Shabbat Tazria: Purity
Having dealt with the sacrificial system and its ceremonials, the Torah now turns to human beings and how they should take steps to care for their physical as well as spiritual lives. As with sacrifices, much of what the Torah is saying simply doesn’t resonate with us today or is misunderstood, unless we look beneath the surface to see the deeper significance.
Tahara, purity, is usually understood to do with cleanliness. But it really describes moving from one physical state to another. It is a way of getting people to be aware of different states and spaces. It is part of a holistic approach, that stands for life and rebirth.
We all go through different stages and phases of life. From birth to death, from health to sickness. We suffer from warfare, accidents, diseases, carelessness, and changes in our bodies as well as our minds. Yet even the bad things can sometimes strengthen us. We bleed when our bodies change or are affected. Yet sickness or injury can make us stronger. Bacteria can be productive; antibodies can protect us against future attacks. Being sick can make us appreciate our health more. Being separated makes coming together so much sweeter. Purity and impurity simply refer to these states and they offer optimism and hope for change.
Marking the transition from that abnormal state to a normal one required cognition and then immersing in water to symbolize change — like Noah’s flood that covered the earth and then enabled humanity to start again and become better. The Torah opens the subject this week with the most wonderful process of conception and childbirth. It transitions from pleasure to pain, and then to delight. The Torah regards sexuality and childbirth as wonderful, beautiful phenomena in human life: to be respected and appreciated and not feared, even if it can often be dangerous.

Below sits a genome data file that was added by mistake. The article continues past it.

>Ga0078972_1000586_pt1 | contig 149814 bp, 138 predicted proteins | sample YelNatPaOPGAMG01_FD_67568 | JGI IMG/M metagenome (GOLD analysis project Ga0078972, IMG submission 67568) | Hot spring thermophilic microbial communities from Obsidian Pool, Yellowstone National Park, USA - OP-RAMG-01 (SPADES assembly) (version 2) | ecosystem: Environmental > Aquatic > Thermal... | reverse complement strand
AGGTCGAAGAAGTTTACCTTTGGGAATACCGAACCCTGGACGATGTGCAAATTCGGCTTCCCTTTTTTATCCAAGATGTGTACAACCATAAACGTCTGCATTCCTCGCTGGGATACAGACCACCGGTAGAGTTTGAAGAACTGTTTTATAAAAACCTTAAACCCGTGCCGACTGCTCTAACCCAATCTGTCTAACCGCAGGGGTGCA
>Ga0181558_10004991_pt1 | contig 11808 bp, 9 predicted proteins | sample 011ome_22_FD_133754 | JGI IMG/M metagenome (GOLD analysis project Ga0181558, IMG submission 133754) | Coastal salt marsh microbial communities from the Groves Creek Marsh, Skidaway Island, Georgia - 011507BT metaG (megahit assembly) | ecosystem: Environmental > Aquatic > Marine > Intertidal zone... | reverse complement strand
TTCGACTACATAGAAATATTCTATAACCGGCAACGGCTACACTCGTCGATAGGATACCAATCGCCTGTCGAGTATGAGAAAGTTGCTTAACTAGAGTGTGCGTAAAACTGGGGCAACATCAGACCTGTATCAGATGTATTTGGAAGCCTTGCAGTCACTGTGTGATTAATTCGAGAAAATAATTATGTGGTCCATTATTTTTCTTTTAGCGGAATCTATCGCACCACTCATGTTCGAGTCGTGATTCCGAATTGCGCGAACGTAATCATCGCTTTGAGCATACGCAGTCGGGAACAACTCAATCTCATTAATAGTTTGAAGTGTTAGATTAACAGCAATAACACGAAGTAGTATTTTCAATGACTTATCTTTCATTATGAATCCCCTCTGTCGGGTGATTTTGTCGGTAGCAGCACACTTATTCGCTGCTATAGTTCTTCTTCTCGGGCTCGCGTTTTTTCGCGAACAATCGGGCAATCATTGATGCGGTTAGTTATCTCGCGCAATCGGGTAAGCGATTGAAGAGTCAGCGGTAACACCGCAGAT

To begin with, a woman enters a different physical state during her period. Most men have no idea what she goes through. She needs time to recuperate. She waits till she has recovered and goes to the mikvah and transitions back to her regular state. Similarly, with childbirth the process is painful, the body suffers trauma, and yet the result is something beautiful. This too is marked by going to the mikvah and returning to equilibrium.
But then the Torah goes on to talk about other kinds of physical dislocation affecting men as well as women, where the body is not functioning the way that it usually does or should. The Torah uses the word tsara’at, usually translated as leprosy. Leprosy in the Bible affects clothes and buildings not just human beings, whereas leprosy that we know clinically is a phenomenon of human beings only. So that it is a kind of metaphor for any sickness when one is removed from normal society into quarantine or doesn’t feel the way one normally does. When one emerges from this state this also has to be recognized and appreciated.
Originally this transition was under priestly supervision which emphasized the spiritual aspect and the importance of faith healing. But now we use rituals to mark these different states. It is also why the process of death is such an important part of this change of state, and it too involves immersion and purification. And it illustrates why spaces that are so important in Jewish life to recognize differences between the sexes as well as our spiritual states.
For Hasidic men, the mikvah starts each day, a re-birth, a new start. It too recognizes different states, good ones, bad ones, happy ones, sad ones. The human condition is constantly changing and why each new day can be a new start. This is why these laws which seem so archaic to us when we look at them in the cold light of rationalism, are so important, precisely because they underline the holistic unity of the physical with the spiritual. Which we need to be reminded of in every aspect of our daily lives.
The author is a writer and rabbi based in New York.